Full Text Available The digitization of complex buildings, findings or bas relieves can strongly facilitate the work of archaeologists, mainly for in depth analysis tasks. Notwithstanding, whether new visualization techniques ease the study phase, a classical naked-eye approach for determining changes or surface alteration could bring towards several drawbacks. The research work described in these pages is aimed at providing experts with a workflow for the evaluation of alterations (e.g. color decay or surface alterations, allowing a more rapid and objective monitoring of monuments. More in deep, a pipeline of work has been tested in order to evaluate the color variation between surfaces acquired at different époques. The introduction of reliable tools of change detection in the archaeological domain is needful; in fact, the most widespread practice, among archaeologists and practitioners, is to perform a traditional monitoring of surfaces that is made of three main steps: production of a hand-made map based on a subjective analysis, selection of a sub-set of regions of interest, removal of small portion of surface for in depth analysis conducted in laboratory. To overcome this risky and time consuming process, digital automatic change detection procedure represents a turning point. To do so, automatic classification has been carried out according to two approaches: a pixel-based and an object-based method. Pixel-based classification aims to identify the classes by means of the spectral information provided by each pixel belonging to the original bands. The object-based approach operates on sets of pixels (objects/regions grouped together by means of an image segmentation technique. The methodology was tested by studying the bas-relieves of a temple located in Peru, named Huaca de la Luna. Despite the data sources were collected with unplanned surveys, the workflow proved to be a valuable solution useful to understand which are the main changes over time.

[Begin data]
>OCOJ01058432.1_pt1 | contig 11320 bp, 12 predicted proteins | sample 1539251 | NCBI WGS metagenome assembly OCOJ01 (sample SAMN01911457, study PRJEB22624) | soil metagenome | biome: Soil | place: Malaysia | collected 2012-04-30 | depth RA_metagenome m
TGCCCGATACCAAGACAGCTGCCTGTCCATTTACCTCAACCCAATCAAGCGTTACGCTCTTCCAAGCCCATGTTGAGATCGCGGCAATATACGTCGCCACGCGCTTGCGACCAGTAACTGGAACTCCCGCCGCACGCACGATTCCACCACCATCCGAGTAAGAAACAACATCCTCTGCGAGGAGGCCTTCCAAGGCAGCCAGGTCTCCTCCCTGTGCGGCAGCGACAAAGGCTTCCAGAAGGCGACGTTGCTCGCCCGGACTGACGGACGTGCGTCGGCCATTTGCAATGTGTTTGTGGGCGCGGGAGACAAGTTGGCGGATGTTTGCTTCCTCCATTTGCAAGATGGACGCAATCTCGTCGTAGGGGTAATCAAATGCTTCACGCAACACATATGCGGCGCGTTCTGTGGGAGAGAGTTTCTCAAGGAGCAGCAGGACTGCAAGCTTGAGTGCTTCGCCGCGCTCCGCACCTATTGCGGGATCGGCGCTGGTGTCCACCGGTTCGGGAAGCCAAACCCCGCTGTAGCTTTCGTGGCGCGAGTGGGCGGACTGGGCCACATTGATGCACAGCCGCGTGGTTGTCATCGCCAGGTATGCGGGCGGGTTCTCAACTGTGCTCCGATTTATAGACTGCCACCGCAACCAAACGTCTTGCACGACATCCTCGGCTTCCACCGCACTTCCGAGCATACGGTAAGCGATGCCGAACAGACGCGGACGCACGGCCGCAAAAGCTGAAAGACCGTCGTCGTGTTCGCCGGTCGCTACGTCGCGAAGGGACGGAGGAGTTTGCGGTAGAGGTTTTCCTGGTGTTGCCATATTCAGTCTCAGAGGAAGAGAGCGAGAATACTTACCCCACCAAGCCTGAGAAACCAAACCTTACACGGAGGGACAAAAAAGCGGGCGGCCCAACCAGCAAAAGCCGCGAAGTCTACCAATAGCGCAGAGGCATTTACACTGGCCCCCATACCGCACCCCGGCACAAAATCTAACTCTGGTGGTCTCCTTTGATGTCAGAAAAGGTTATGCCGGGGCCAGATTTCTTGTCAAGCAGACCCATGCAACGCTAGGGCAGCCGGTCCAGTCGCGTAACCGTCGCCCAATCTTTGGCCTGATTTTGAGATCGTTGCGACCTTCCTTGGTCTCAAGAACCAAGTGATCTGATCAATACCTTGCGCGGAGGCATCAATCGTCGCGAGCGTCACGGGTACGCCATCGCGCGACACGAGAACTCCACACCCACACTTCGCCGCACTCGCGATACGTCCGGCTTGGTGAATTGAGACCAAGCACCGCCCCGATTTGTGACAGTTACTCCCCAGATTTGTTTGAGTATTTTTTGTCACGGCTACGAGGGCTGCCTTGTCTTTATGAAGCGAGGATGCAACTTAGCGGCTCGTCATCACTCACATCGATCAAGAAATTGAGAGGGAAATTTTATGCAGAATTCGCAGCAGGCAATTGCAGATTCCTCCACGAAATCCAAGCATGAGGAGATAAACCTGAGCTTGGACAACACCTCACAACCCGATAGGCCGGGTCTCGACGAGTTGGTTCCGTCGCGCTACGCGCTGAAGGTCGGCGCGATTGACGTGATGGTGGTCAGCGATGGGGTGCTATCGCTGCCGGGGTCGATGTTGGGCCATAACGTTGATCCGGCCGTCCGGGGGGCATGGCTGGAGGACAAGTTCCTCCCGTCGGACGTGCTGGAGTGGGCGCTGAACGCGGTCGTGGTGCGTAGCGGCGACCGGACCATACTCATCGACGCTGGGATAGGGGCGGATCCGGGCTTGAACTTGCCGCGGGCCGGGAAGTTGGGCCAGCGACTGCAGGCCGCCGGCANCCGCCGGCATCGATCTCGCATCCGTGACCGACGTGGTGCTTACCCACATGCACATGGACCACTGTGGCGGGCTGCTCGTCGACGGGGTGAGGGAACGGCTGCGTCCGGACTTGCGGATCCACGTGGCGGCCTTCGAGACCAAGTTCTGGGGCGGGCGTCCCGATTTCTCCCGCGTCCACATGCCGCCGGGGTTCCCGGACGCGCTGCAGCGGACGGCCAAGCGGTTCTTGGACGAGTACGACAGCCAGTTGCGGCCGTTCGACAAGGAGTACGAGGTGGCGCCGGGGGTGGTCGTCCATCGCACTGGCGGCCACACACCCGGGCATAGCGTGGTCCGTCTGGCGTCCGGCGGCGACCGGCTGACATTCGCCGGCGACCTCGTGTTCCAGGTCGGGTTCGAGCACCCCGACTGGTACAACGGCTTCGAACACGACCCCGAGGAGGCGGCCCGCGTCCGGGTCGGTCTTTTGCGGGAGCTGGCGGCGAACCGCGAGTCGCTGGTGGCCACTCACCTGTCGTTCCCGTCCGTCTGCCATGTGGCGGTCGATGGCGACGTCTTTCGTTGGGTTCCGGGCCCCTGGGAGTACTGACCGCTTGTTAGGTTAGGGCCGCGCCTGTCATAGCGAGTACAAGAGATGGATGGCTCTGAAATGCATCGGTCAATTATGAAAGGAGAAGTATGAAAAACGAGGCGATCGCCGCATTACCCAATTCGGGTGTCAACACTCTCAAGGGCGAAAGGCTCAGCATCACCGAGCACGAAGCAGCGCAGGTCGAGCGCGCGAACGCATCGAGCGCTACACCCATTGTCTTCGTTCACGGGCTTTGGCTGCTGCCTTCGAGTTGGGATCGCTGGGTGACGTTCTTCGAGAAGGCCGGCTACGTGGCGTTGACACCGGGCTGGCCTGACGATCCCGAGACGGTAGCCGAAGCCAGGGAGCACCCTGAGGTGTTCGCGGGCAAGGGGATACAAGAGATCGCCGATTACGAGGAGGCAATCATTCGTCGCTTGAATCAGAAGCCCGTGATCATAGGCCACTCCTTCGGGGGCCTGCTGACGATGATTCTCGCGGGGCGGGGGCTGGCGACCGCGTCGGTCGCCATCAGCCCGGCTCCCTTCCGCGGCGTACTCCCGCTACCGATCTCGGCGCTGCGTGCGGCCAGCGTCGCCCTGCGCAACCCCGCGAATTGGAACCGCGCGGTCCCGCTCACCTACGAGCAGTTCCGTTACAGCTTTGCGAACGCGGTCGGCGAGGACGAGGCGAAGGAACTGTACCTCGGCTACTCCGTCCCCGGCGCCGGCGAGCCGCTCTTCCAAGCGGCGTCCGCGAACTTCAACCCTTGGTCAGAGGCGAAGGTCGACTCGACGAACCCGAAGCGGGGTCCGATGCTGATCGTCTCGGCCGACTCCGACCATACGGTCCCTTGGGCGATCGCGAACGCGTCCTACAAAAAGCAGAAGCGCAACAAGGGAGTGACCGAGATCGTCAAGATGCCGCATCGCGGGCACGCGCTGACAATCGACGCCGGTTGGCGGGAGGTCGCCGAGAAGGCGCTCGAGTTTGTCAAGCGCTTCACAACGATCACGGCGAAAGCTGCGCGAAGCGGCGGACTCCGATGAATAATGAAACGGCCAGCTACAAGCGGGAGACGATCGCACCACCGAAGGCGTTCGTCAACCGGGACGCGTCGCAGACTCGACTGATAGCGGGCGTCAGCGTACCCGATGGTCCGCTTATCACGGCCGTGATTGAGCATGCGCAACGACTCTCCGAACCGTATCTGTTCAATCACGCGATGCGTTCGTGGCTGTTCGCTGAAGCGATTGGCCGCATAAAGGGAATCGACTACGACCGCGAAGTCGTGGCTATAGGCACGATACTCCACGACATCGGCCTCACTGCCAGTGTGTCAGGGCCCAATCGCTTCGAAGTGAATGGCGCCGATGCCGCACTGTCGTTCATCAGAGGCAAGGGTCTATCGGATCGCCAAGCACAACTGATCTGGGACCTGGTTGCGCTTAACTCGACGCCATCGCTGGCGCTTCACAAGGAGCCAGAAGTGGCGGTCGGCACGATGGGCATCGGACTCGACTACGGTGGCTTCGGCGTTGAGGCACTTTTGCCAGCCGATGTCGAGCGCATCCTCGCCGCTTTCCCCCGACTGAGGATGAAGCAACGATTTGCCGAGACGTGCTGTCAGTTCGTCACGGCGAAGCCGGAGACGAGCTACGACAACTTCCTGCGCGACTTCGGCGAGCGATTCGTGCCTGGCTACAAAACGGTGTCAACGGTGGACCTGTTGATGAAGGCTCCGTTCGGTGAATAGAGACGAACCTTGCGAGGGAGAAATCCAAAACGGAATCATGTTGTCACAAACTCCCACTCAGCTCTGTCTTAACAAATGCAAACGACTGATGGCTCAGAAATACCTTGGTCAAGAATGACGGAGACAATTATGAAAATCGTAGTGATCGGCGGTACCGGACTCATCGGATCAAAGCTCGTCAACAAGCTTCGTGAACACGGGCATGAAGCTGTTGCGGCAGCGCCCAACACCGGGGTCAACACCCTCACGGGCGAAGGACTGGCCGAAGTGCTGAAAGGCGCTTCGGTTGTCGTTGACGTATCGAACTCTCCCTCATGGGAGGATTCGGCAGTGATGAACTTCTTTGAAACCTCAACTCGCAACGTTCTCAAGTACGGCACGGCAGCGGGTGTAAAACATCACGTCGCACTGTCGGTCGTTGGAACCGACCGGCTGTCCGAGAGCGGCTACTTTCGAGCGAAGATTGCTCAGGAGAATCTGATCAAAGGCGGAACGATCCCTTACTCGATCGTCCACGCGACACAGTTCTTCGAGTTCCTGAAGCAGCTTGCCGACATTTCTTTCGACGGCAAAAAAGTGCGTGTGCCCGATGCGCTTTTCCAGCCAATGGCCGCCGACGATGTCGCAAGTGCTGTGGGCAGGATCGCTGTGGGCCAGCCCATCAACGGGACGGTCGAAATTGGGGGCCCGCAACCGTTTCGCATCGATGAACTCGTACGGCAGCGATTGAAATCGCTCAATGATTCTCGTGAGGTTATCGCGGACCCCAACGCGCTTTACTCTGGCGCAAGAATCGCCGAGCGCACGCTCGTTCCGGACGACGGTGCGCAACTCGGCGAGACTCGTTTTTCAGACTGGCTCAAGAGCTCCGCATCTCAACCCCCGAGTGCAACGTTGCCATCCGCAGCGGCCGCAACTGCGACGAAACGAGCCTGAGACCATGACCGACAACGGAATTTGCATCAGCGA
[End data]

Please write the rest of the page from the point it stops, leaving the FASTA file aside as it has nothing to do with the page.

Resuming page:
12. Documentation and Detection of Colour Changes of Bas Relieves Using Close Range Photogrammetry

    Science.gov (United States)

    Malinverni, E. S.; Pierdicca, R.; Sturari, M.; Colosi, F.; Orazi, R.

    2017-05-01